Monday, February 28, 2011

Simon's Syndrome

At least that is what I've decided to call it. At this point, I think Simon has most definitely earned the distinction.

To back-track a little (it has been another insane week, in a lot of ways), we did meet with the Neuropschiatrist last week. And they did diagnose Simon with PDD-NOS, or Atypical Autism, because the social and communication challenges that Simon displays do fit rather well under that umbrella.

However, unlike most cases of Autism, where the cause is yet unknown, Simon's language comprehension and social communication disabilities are directly the result of his original brain damage and the subsequent developmental irregularities within his brain. To make a very long story very short (atypical of me, I know), Simon has a lot more wrong with his brain than we have previously been told.

The bright side, for a kid with his level of brain damage, Simon is doing great. Another bright side is that there are a lot of resources for Autism that simply don't exist for other categories of disability (like CP). The less bright part -- he has a scary lot of brain damage, and there is no prognosis because our amazing modern medicine simply doesn't understand the brain that well yet. And, he has Autism, which is still tough to say out loud. Or to type quietly.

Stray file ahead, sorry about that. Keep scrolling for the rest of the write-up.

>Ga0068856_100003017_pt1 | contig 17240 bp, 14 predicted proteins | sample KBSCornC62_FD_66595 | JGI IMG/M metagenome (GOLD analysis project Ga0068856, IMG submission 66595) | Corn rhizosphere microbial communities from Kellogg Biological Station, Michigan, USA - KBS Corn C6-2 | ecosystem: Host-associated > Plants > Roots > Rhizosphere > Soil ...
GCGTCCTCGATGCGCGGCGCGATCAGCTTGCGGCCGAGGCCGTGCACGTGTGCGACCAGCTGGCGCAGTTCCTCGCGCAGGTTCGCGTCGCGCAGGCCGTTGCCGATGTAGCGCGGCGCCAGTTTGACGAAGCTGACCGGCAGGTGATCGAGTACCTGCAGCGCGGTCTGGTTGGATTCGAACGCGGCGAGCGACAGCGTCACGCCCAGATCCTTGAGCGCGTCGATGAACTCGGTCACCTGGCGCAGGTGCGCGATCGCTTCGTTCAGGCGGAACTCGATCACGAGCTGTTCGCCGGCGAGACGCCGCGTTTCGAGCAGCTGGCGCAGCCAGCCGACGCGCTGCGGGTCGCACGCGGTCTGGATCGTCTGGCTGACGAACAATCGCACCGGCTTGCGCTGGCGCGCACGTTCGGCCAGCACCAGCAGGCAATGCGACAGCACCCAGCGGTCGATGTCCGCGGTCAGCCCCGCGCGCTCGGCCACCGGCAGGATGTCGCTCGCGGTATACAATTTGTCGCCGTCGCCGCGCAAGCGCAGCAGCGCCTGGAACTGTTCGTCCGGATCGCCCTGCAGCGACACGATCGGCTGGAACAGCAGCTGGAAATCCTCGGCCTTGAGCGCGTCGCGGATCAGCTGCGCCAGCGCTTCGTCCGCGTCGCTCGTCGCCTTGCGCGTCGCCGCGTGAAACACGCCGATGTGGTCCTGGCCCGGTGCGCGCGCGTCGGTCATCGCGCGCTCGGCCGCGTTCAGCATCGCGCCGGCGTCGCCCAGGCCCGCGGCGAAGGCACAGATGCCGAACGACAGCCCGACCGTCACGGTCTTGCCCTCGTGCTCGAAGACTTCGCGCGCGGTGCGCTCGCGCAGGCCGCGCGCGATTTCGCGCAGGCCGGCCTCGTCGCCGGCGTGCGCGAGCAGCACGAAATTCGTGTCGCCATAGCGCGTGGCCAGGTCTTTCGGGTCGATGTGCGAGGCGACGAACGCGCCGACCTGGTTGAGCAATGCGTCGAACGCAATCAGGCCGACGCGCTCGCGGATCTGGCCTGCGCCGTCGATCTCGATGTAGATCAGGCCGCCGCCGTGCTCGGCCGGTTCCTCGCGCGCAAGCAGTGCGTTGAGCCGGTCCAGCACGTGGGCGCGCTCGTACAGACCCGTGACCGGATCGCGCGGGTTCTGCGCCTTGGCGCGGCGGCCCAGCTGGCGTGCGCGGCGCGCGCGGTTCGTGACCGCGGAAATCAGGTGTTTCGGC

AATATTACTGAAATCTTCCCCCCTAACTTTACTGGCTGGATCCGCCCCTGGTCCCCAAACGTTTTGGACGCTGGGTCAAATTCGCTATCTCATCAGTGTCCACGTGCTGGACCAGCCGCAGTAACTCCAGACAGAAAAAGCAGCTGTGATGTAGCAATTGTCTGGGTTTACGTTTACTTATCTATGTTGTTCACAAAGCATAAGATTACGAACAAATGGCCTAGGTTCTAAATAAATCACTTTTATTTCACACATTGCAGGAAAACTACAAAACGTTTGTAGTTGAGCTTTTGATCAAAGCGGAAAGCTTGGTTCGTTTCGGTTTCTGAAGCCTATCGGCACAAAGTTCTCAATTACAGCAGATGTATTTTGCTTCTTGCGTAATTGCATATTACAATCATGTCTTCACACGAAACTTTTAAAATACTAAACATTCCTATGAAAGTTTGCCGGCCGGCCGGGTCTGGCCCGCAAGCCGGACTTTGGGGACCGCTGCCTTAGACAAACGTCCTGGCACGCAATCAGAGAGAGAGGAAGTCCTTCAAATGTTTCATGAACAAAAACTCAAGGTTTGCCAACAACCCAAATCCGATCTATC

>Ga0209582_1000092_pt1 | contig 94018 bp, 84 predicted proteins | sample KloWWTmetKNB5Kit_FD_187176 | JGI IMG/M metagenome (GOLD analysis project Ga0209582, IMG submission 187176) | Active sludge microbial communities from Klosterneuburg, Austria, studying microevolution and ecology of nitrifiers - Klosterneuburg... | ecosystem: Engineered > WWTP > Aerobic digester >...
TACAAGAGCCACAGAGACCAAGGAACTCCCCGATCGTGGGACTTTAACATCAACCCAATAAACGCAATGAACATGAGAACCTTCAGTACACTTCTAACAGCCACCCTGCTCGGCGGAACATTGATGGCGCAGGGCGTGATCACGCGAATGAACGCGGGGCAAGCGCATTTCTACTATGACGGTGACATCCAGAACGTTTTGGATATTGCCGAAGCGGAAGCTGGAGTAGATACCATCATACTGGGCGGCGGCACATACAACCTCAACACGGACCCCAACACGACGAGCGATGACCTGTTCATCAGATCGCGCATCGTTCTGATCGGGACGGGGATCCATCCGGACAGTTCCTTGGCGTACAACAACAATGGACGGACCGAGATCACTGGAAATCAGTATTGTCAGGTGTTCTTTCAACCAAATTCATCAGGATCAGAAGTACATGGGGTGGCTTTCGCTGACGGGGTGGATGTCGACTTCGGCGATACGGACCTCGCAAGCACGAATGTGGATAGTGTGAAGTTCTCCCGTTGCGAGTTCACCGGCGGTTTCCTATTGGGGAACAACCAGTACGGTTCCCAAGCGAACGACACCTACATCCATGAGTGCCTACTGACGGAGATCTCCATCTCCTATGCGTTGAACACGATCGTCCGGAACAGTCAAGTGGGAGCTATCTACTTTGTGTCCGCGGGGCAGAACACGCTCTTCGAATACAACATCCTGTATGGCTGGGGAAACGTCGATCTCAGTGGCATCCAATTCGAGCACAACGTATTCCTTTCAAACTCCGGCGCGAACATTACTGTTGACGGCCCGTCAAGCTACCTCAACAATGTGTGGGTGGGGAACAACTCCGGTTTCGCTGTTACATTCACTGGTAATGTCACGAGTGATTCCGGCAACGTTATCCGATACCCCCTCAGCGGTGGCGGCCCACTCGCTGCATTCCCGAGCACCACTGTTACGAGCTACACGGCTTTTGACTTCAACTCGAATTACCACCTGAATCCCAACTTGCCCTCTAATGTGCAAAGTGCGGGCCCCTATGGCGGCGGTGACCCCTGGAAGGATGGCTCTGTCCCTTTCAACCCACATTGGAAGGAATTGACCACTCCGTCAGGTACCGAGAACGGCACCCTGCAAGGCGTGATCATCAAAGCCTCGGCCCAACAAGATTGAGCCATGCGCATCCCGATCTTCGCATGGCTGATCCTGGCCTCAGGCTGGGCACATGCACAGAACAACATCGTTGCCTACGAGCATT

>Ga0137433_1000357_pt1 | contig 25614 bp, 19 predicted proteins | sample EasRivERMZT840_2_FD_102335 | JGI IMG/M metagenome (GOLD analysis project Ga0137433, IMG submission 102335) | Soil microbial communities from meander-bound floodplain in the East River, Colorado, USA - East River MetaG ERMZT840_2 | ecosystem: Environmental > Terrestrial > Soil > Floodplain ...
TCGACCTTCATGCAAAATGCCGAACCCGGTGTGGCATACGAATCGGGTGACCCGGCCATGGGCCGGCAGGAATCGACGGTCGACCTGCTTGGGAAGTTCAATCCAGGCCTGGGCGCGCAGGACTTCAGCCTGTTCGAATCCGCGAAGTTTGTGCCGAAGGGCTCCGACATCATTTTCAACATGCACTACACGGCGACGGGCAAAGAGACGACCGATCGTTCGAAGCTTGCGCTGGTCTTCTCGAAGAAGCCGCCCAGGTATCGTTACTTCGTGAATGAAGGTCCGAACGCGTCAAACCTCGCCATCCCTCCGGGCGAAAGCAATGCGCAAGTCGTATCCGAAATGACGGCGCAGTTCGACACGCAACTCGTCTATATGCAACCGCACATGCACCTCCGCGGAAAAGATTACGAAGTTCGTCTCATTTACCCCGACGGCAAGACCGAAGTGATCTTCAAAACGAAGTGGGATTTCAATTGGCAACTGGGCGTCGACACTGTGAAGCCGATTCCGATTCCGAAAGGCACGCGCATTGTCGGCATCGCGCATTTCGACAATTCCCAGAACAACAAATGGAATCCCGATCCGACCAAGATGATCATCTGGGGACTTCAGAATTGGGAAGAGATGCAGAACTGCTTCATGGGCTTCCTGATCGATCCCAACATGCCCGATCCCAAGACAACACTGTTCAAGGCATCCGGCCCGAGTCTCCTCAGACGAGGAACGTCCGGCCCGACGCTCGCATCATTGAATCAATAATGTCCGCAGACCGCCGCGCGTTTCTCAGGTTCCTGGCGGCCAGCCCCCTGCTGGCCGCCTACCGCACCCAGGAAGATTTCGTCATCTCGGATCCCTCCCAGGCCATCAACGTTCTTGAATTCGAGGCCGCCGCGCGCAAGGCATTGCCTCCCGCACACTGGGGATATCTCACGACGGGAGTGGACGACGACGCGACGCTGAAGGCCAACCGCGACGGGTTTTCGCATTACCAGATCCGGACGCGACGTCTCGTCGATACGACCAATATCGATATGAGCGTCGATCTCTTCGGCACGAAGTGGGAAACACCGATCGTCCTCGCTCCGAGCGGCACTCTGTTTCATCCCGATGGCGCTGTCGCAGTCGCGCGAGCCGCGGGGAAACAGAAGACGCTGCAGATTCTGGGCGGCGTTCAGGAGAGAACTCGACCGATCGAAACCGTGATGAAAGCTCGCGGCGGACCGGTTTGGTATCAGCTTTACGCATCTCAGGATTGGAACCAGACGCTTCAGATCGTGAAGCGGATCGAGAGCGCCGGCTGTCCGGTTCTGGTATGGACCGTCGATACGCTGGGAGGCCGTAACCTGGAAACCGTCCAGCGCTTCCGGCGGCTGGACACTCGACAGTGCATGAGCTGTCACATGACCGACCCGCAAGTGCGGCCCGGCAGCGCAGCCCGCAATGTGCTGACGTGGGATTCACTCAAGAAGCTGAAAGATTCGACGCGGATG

Despite the fact that Simon is "atypical," there literally are no other options for diagnosis. Well, no other options until now and my invention of Simon Syndrome -- which is short for Hydrocephalus-with-VP-Shunt-Pediatric-Stroke-Left-sided-Spastic-Hemiplegic-Cerebral-Palsy-Epilepsy-Sensory-Processing-Disorder-Pervasive-Development-Disorder-Not-Otherwise-Specified-and-some-Food-and-Environmental-Allergies-and-Asthma.

Yeah, I like Simon's Syndrome better. He owns it, it doesn't own him. Practically unbearable cuteness is one of the most pervasive side effects. Just take a look for yourself.

1 comment:

  1. I guess since everyone's child is different, and a lot of kids have a combination of challenges, "Your child's name" Syndrome is a great way to put things in perspective. It reminds you that your child is unique, and that his normal is unique also. Also, it relieves the burden of a label, and reminds you that he's a child, not a set of diagnoses.
    Besides, look at that smile! What a sweetie!